Medieval history of Sri Lanka
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 Kingdom of Ruhuna
Kingdom of Ruhuna(B.C 210 - B.C 161) The first king of the Rohana Kingdom was King Mahanaga.He was the brother of King Dewanampiyathissa in Anuradhapura main Kingdom. after king Mahanaga, his son Yatalathissa came as the new king in Ruhuna.he built The Yatala vehera (Thissamaharama) & Kalaniya vehera. the third king of Ruhuna was King Gothabhaya. after him, King Kawanthissa built the Rohana Kingdom strongly. King Dutugemunu was the son of King Kawanthissa. he defeated the chola king Elara & united SriLanka under one government.
Kings In Rohana Kingdom 1.Kimg Mahanaga 2.King Yatalathissa 3.King Gothabhaya 4.King Kawanthissa
 Kingdom of Polonnaruwa
The Kingdom of Polonnaruwa was the second major Sinhalese kingdom of Sri Lanka. It lasted from 1055 under Vijayabahu I to 1212 under the rule of Lilavati. The Kingdom of Polonnaruwa came after the Anuradhapura Kingdom was invaded by Chola forces under Rajaraja I and after the Kingdom of Ruhuna, where the Sinhalese Kings ruled during Chola occupation.
Vijayabahu I (1055–1110), recaptured the whole Island, and established Polonnaruwa as the new capital. King Vijayabahu married from the Kalinga (Orissa) Royal Family a second queen, and had a son Vikramabâhu I and a daughter Ratnavali. His sister, Mitta, married a Pandya Prince who had three sons, the eldest being Manabharana. He married Ratnavali. Their son was Parākramabāhu I (1153–1186) Grandson of Vijayabahu I, Prince of Sinhala-Pandyan-Kalinga descent, son of Manabharana and Vijayabahu’s sister, Mitta. He was a very powerful king, noted for his engineering, naval power, art, culture, many Sinhala inscriptions, and even a Tamil edict in Uruthota (Kayts). The Chulavamsa was written by Dharmakirthi, updating the Mahavamsa to include Parakramabahu. It was a great age since the epic Anradhapura period.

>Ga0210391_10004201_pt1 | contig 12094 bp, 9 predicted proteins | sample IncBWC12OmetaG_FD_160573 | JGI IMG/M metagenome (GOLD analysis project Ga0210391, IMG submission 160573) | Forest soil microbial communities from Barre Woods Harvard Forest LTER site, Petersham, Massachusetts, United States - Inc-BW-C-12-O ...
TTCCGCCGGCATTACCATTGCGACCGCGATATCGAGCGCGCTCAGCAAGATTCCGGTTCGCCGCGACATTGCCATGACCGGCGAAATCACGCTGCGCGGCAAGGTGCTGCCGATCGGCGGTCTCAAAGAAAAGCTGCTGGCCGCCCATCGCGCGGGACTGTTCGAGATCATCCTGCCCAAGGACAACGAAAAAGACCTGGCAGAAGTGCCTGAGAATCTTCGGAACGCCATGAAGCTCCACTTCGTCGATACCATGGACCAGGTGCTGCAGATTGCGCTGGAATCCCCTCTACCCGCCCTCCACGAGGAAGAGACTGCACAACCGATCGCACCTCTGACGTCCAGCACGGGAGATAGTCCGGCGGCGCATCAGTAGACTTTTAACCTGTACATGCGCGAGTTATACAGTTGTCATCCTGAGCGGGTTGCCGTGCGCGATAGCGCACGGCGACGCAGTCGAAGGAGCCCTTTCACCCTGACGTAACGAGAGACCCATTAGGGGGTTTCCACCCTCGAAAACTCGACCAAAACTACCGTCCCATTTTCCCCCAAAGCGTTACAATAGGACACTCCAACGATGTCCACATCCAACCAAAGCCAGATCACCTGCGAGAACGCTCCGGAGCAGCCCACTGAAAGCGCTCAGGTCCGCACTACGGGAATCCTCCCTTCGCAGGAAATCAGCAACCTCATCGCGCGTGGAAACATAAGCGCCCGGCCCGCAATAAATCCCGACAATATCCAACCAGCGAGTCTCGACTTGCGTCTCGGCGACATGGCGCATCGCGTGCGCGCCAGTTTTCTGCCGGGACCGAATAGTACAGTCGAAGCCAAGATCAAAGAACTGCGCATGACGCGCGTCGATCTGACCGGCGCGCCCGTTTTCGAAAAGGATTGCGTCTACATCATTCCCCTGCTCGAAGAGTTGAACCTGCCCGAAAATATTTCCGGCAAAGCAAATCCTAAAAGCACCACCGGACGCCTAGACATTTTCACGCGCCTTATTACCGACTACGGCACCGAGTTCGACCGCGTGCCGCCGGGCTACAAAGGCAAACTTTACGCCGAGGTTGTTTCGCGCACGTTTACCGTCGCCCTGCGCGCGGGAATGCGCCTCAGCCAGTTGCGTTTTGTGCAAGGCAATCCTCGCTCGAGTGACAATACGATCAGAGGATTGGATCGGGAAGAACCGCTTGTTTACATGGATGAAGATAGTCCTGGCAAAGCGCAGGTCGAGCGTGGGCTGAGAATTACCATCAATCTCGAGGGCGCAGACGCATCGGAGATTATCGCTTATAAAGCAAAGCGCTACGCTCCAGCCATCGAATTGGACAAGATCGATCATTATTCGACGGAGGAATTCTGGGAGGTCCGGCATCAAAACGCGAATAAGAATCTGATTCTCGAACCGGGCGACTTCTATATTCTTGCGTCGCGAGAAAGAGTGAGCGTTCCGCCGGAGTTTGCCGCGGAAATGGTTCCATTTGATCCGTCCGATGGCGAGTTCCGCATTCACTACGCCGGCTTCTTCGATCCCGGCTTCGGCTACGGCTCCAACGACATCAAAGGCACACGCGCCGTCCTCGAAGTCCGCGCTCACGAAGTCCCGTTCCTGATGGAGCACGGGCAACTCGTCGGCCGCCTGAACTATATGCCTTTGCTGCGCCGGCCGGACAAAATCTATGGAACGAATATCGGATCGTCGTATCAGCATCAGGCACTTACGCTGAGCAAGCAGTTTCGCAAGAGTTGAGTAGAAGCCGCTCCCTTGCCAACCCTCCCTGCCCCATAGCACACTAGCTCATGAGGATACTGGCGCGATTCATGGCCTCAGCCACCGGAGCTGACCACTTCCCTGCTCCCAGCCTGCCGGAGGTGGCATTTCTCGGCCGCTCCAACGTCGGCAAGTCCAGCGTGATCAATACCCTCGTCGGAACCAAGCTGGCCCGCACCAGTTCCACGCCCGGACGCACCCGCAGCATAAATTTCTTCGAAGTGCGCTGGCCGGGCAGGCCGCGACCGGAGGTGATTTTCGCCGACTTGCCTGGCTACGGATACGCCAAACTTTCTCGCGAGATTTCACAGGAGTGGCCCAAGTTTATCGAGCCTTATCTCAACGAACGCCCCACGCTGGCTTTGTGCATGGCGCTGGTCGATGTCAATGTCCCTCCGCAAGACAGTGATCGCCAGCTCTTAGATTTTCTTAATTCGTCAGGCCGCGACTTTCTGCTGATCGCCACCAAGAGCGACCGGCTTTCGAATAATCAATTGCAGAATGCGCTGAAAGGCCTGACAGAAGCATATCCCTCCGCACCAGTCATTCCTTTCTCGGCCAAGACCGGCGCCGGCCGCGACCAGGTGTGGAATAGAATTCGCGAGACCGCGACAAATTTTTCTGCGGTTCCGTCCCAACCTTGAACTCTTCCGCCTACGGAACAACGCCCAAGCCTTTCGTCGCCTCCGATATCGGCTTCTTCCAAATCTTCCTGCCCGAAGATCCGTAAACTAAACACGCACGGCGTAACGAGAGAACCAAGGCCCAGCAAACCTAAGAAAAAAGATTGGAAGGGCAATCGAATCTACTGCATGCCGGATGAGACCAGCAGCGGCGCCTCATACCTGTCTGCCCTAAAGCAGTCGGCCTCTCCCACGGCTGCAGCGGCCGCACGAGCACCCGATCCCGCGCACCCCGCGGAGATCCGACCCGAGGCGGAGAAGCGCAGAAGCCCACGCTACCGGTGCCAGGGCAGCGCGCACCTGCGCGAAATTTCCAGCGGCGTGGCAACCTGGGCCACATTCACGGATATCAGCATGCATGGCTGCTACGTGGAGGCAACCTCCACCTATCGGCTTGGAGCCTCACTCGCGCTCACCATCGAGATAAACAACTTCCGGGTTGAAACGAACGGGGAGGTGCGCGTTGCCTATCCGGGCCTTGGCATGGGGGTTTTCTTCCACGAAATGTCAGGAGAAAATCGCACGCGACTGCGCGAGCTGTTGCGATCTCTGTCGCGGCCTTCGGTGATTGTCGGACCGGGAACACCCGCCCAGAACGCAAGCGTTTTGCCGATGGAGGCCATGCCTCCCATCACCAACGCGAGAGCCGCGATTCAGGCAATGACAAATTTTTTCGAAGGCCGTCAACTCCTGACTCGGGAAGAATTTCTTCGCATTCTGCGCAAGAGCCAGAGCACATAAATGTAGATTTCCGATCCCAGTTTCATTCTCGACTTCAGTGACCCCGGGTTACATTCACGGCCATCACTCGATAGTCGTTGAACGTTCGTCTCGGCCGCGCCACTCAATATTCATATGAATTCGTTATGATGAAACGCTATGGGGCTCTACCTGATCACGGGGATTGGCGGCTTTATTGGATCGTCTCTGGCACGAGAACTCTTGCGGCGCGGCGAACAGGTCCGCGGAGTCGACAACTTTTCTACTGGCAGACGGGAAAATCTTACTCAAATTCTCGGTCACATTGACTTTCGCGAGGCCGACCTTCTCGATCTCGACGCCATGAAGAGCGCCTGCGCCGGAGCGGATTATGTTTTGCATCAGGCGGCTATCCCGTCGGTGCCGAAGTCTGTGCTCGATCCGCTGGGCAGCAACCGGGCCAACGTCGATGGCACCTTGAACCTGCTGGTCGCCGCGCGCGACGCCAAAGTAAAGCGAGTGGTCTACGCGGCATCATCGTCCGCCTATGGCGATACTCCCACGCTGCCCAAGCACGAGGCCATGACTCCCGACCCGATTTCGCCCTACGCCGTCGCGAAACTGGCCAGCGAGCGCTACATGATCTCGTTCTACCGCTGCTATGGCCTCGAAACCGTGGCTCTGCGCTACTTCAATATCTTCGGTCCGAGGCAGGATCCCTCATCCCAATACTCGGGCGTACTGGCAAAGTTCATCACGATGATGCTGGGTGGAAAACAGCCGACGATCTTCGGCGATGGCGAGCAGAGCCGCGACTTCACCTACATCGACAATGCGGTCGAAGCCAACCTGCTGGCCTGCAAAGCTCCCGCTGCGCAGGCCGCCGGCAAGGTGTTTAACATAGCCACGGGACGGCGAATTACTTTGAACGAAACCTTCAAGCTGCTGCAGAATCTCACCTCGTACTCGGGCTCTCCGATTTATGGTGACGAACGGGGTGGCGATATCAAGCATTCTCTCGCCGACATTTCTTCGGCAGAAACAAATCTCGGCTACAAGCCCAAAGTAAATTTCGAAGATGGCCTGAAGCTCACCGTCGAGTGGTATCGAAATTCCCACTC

Jaffna kingdom
The Jaffna kingdom, also known as Kingdom of Aryacakravarti came into existence after the invasion of Magha, who is said to have been from Kalinga, in South India. It eventually became a tribute paying feudatory of the Pandyan Empire in modern South India in 1250, but later become independent with the fragmentation of the Pandyan control. For a brief period, in the early-to-middle 14th century, it was an ascendant power in the island of Sri Lanka when all regional kingdoms accepted subordination. However, the kingdom was eventually overpowered by the rival Kotte Kingdom, around 1450.
It was freed of Kotte control in 1467; its subsequent rulers directed their energies towards consolidating its economic potential by maximising revenue from pearls and elephant exports and land revenue. It was less feudal than most of other regional kingdoms in the island of Sri Lanka of the same period. During this period, important local Tamil literature was produced and Hindu temples were built including an academy for language advancement.
The arrival of the Portuguese colonial power to the island of Sri Lanka in 1505, and its strategic location in the Palk Strait connecting all interior Sinhalese kingdoms to South India, created political problems. Many of its kings confronted and ultimately made peace with the Portuguese colonials. In 1617, Cankili II, an usurper to the throne, confronted the Portuguese but was defeated, thus bringing the kingdom’s independent existence to an end in 1619.
 Kingdom of Dambadeniya
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The first king to choose Dambadeniya as his capital was Vijayabâhu III. He was able to bring about the unity among the sangha that had fled in various directions due to the hostile activities of the invader Kalinga magha & succeeded in holding a Buddhist convention in 1226 to bring about peace among the Buddhist clergy. king Parâkkamabâhu II inherited the throne from king Vijayabâhu. He is considered a genius who was a great poet & prolific writer. Among the books he wrote are Kausilumina, which is considered a great piece of literature. Unifying the three kingdoms that existed within Sri Lanka at that point of time is regarded as greatest achievement.
King Bosath Vijayabâhu, as the eldest son of king Parâkkamabâhu II, was crowned in 1270. He was well known for his modest behaviour & for his religious activities. He was killed in the second year of his reign by a minister called Miththa.
After the demise of his elder brother Vijayabâhu, king Bhuvanaikabâhu I, as the next in line to the throne, shifted the capital to Yapahuwa for reasons of security. He followed his father's footsteps as a writer & continued with the religious activities started by his brother Vijayabâhu.
 From Yapahuwa
 From Kurunegala
 Kingdom of Gampola
 From Dedigama
 From Raigama
 Kingdom of Kotte
 From Kelaniya
 Kingdom of Sitawaka
 Kingdom of Kandy
 See also
- Broheir, R. L. (1937) Ancient Irrigation Works in Ceylon. 3 vols.